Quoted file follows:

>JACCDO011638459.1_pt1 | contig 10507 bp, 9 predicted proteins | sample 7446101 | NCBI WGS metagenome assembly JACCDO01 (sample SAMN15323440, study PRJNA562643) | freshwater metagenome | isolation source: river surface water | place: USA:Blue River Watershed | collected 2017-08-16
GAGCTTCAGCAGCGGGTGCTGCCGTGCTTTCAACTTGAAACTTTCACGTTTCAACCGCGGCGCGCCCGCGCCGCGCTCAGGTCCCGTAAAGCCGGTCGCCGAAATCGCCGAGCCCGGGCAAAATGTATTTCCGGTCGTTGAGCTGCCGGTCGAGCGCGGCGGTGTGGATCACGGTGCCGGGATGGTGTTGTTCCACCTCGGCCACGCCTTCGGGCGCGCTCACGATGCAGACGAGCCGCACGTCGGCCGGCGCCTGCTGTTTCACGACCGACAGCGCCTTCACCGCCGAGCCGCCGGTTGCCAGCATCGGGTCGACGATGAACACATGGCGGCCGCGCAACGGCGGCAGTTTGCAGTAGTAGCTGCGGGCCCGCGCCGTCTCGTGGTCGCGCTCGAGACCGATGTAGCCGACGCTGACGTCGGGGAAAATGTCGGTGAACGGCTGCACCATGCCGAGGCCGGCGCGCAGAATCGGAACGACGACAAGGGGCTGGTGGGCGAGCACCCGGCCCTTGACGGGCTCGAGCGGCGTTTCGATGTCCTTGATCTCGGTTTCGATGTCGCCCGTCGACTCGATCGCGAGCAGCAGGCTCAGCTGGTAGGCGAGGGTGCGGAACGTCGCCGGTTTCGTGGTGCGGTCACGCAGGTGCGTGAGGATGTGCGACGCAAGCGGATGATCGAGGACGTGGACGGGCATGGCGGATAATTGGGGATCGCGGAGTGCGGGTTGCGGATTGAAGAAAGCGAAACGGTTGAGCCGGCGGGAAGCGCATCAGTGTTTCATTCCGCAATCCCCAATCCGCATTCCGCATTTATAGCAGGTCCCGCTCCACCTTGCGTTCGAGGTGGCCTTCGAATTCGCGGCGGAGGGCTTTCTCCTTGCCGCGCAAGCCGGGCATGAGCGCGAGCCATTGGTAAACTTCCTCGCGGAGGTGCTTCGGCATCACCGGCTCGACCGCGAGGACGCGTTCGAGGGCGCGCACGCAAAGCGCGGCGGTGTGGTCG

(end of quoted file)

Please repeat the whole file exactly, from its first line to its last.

>JACCDO011638459.1_pt1 | contig 10507 bp, 9 predicted proteins | sample 7446101 | NCBI WGS metagenome assembly JACCDO01 (sample SAMN15323440, study PRJNA562643) | freshwater metagenome | isolation source: river surface water | place: USA:Blue River Watershed | collected 2017-08-16
GAGCTTCAGCAGCGGGTGCTGCCGTGCTTTCAACTTGAAACTTTCACGTTTCAACCGCGGCGCGCCCGCGCCGCGCTCAGGTCCCGTAAAGCCGGTCGCCGAAATCGCCGAGCCCGGGCAAAATGTATTTCCGGTCGTTGAGCTGCCGGTCGAGCGCGGCGGTGTGGATCACGGTGCCGGGATGGTGTTGTTCCACCTCGGCCACGCCTTCGGGCGCGCTCACGATGCAGACGAGCCGCACGTCGGCCGGCGCCTGCTGTTTCACGACCGACAGCGCCTTCACCGCCGAGCCGCCGGTTGCCAGCATCGGGTCGACGATGAACACATGGCGGCCGCGCAACGGCGGCAGTTTGCAGTAGTAGCTGCGGGCCCGCGCCGTCTCGTGGTCGCGCTCGAGACCGATGTAGCCGACGCTGACGTCGGGGAAAATGTCGGTGAACGGCTGCACCATGCCGAGGCCGGCGCGCAGAATCGGAACGACGACAAGGGGCTGGTGGGCGAGCACCCGGCCCTTGACGGGCTCGAGCGGCGTTTCGATGTCCTTGATCTCGGTTTCGATGTCGCCCGTCGACTCGATCGCGAGCAGCAGGCTCAGCTGGTAGGCGAGGGTGCGGAACGTCGCCGGTTTCGTGGTGCGGTCACGCAGGTGCGTGAGGATGTGCGACGCAAGCGGATGATCGAGGACGTGGACGGGCATGGCGGATAATTGGGGATCGCGGAGTGCGGGTTGCGGATTGAAGAAAGCGAAACGGTTGAGCCGGCGGGAAGCGCATCAGTGTTTCATTCCGCAATCCCCAATCCGCATTCCGCATTTATAGCAGGTCCCGCTCCACCTTGCGTTCGAGGTGGCCTTCGAATTCGCGGCGGAGGGCTTTCTCCTTGCCGCGCAAGCCGGGCATGAGCGCGAGCCATTGGTAAACTTCCTCGCGGAGGTGCTTCGGCATCACCGGCTCGACCGCGAGGACGCGTTCGAGGGCGCGCACGCAAAGCGCGGCGGTGTGGTCG